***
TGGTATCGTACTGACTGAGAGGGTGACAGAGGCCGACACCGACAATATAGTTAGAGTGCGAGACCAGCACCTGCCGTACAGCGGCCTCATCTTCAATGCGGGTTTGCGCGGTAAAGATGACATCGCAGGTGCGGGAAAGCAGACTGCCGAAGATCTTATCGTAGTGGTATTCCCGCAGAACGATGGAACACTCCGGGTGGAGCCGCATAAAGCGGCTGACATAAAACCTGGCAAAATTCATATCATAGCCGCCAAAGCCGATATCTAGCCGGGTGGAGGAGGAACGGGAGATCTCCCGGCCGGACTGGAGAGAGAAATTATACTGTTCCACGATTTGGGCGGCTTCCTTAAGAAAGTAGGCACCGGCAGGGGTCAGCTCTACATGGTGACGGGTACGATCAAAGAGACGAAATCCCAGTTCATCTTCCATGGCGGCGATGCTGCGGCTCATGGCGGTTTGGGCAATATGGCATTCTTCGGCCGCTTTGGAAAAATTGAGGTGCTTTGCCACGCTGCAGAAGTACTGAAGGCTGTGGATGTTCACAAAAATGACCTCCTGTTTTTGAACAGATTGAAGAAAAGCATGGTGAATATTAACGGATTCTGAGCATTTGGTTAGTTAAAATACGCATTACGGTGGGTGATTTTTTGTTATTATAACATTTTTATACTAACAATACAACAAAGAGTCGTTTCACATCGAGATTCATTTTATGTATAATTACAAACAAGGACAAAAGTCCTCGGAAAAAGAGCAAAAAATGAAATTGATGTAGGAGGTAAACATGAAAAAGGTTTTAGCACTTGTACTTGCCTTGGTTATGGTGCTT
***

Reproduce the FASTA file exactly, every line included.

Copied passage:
TGGTATCGTACTGACTGAGAGGGTGACAGAGGCCGACACCGACAATATAGTTAGAGTGCGAGACCAGCACCTGCCGTACAGCGGCCTCATCTTCAATGCGGGTTTGCGCGGTAAAGATGACATCGCAGGTGCGGGAAAGCAGACTGCCGAAGATCTTATCGTAGTGGTATTCCCGCAGAACGATGGAACACTCCGGGTGGAGCCGCATAAAGCGGCTGACATAAAACCTGGCAAAATTCATATCATAGCCGCCAAAGCCGATATCTAGCCGGGTGGAGGAGGAACGGGAGATCTCCCGGCCGGACTGGAGAGAGAAATTATACTGTTCCACGATTTGGGCGGCTTCCTTAAGAAAGTAGGCACCGGCAGGGGTCAGCTCTACATGGTGACGGGTACGATCAAAGAGACGAAATCCCAGTTCATCTTCCATGGCGGCGATGCTGCGGCTCATGGCGGTTTGGGCAATATGGCATTCTTCGGCCGCTTTGGAAAAATTGAGGTGCTTTGCCACGCTGCAGAAGTACTGAAGGCTGTGGATGTTCACAAAAATGACCTCCTGTTTTTGAACAGATTGAAGAAAAGCATGGTGAATATTAACGGATTCTGAGCATTTGGTTAGTTAAAATACGCATTACGGTGGGTGATTTTTTGTTATTATAACATTTTTATACTAACAATACAACAAAGAGTCGTTTCACATCGAGATTCATTTTATGTATAATTACAAACAAGGACAAAAGTCCTCGGAAAAAGAGCAAAAAATGAAATTGATGTAGGAGGTAAACATGAAAAAGGTTTTAGCACTTGTACTTGCCTTGGTTATGGTGCTT